Traditional benefits of turmeric, used for centuries in Aruvedic medicine, include its ability to assist with digestion by encouraging the release of enzymes that break down fats and carbohydrates, to remove intestinal parasites and improve inflammation.
It is also currently being investigated, with encouraging results, for its potential to prevent or treat cancer and alzheimers disease. See link at the end of this page *
It seems that the more that I research the benefits of turmeric and other spices the more I discover the many properties for good health and well-being that they have in common.
Turmeric is helpful in relieving pain caused by arthritis and is thought to prevent colon and prostate cancer if used regularly in conjunction with vegetables from the cruciferae family (cabbages, broccoli, cauliflower).
Curcumin, the major component of turmeric, seems to be another one of the ‘anti-everything-bad’ substances (anti-septic, anti-inflammatory, anti-oxidant, anti-parasitic), which may help to lower cholesterol, treat wounds, even malaria and HIV AIDS.
Although some studies, which are ongoing, have no scientifically proven findings yet there is such a strong anecdotal body of ‘evidence’ to support their hypotheses that indisputable conclusions are probably not far away.
The perennial turmeric plant or curcuma domestica is a member of the ginger family (zingiberaceae) and is native to the Wet Tropics of Asia.
Growing vigorously from bright orange, knobbly rhizomes, its shoots produce a thick stem and brilliant green leaves which grow up to about a metre high, followed by beautiful white flowers.
A member of the ginger family, turmeric spice is used in most Indian dishes, imparting a beautiful golden colour to foods such as curries and sweets. To absorb the beneficial curcurmin from this spice, it should be cooked, using oils or fats. It can also be more readily absorbed when served with black pepper - or even fermented for added nutritional benefits.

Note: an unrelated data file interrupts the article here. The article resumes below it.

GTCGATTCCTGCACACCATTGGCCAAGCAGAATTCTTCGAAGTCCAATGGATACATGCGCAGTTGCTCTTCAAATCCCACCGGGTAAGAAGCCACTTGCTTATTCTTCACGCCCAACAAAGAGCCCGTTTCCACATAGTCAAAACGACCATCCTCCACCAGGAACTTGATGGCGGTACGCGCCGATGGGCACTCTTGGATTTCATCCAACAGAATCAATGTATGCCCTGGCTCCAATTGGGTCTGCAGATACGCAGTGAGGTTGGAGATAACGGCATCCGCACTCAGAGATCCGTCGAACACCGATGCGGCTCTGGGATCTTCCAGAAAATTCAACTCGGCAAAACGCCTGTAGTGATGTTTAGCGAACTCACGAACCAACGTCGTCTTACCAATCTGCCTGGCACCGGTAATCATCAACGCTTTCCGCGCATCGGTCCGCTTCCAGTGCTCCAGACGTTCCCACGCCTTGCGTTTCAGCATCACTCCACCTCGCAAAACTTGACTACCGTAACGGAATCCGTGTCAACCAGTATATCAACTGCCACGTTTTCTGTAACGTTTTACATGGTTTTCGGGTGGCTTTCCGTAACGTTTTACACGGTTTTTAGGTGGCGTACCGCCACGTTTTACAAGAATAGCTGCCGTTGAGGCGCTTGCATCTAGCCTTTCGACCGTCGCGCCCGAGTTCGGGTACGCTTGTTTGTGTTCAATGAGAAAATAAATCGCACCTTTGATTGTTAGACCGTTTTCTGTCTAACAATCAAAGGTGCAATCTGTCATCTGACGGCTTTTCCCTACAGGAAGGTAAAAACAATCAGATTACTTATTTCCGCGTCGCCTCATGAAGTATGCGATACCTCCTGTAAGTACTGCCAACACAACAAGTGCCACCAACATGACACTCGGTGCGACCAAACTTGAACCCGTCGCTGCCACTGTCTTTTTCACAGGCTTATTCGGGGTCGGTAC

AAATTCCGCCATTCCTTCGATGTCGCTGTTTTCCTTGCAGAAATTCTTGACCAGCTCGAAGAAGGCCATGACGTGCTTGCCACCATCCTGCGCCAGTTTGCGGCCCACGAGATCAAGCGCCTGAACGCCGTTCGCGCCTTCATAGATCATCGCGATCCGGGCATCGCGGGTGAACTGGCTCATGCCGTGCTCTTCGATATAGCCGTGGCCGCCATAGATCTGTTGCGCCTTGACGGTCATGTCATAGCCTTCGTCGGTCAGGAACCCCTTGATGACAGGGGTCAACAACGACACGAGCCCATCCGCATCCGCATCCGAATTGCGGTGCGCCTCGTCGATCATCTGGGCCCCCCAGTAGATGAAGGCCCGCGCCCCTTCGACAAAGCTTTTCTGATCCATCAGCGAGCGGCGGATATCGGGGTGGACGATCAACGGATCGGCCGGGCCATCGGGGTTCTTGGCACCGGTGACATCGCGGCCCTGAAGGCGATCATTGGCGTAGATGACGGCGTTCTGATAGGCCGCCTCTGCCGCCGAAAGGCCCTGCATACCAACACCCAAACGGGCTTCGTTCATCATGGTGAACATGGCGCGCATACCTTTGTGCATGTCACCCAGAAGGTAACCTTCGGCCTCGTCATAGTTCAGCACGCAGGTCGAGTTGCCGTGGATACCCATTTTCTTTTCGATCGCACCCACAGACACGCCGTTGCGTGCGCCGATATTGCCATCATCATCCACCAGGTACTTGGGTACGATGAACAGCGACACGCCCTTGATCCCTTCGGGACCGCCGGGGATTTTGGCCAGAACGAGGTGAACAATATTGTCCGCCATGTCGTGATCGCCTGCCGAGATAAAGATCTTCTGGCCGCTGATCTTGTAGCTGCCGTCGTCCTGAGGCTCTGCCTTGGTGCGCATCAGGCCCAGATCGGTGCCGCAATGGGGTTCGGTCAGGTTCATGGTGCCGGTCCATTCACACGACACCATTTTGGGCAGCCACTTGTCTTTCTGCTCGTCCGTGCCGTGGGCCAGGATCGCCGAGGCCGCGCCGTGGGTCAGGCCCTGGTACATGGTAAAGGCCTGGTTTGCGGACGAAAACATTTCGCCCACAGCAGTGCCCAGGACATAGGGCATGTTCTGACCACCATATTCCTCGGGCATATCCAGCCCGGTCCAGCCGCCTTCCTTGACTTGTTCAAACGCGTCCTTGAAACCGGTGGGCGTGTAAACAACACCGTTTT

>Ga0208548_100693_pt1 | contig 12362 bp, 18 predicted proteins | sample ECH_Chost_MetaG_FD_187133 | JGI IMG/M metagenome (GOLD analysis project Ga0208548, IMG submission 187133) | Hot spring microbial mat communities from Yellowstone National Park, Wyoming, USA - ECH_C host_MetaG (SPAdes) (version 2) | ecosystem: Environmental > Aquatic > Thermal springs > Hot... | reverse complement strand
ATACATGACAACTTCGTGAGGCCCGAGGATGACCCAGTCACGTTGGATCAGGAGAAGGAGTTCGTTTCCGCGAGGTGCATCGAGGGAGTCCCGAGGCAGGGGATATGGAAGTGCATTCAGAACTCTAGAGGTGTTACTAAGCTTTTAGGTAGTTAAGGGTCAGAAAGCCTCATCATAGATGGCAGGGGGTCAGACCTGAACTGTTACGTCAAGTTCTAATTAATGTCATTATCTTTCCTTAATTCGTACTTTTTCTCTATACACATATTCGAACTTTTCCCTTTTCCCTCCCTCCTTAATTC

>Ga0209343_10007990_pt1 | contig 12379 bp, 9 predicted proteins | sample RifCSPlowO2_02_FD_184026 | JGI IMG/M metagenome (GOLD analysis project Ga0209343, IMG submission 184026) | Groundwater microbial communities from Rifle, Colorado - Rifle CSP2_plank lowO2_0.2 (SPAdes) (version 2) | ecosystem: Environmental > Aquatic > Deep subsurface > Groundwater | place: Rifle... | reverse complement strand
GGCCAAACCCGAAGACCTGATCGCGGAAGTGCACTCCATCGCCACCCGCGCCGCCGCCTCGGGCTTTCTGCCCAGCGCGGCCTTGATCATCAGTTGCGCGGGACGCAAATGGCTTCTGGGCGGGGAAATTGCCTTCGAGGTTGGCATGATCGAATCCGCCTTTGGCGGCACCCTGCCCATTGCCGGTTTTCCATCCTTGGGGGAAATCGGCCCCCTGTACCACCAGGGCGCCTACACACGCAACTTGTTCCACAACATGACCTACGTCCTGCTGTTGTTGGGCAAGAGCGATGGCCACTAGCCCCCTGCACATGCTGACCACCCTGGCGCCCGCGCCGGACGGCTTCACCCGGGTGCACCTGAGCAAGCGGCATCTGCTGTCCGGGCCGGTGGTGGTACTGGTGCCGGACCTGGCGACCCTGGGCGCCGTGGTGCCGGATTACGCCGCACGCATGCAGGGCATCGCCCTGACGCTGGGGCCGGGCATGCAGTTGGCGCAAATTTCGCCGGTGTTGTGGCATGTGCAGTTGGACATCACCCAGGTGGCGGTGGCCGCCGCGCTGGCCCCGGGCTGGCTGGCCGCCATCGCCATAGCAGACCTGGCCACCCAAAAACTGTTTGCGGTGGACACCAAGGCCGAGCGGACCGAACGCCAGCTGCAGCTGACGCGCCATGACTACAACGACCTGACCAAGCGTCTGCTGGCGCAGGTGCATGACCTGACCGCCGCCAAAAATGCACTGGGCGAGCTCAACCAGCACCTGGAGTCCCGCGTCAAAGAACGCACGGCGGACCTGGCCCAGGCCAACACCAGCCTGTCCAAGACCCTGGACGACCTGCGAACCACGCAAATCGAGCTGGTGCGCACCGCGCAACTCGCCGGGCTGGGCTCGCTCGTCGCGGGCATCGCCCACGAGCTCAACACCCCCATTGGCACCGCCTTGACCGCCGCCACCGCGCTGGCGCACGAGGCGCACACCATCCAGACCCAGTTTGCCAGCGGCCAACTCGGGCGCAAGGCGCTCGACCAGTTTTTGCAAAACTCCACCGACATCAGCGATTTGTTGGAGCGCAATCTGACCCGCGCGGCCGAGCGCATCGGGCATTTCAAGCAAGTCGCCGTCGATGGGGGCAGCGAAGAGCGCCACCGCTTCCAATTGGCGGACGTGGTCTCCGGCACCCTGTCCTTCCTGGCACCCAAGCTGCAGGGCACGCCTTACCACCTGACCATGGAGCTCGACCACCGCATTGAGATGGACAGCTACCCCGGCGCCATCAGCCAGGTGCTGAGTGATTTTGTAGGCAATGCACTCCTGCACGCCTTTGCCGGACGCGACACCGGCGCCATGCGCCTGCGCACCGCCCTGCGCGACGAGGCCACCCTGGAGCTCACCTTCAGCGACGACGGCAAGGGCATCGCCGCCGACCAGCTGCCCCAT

It can also be used as a fabric dye (a word of warning if you are grating turmeric for curries etc ; unless you wear gloves you will end up with bright yellow hands!). I also use it to enhance the flavour of cakes and give them a happy yellow colour!
If you wish to grow your own turmeric plant in a pot it is very easy to do. Just purchase some fresh ‘fingers’ or rhizomes from your greengrocer and plant one or two, shallowly, in well drained soil. Position your pot in a sunny or partly shaded spot and water well.
Bearing in mind that the natural habitat of turmeric plants is in humid, tropical countries, the use of a steamy glass-house or well protected warm spot in your garden will probably give the best results.
Turmeric rhizomes are ready to be harvested when the leaves start to yellow and turn brown. Dig them up, use some and re-plant the rest!
Tropical Superfoods is pleased to grow or purchase fresh, local turmeric rhizomes to boil, dehydrate and grind into turmeric powder, cut into chips or grate, to assist in maintaining your good health, by demonstrating how this is done.
If you know of other benefits of turmeric perhaps you could share your experience?
* A recent article by Dr Joe Mercola concludes that turmeric is, indeed, helpful in treating some cancers. That sounds like a 'breakthrough' doesn't it?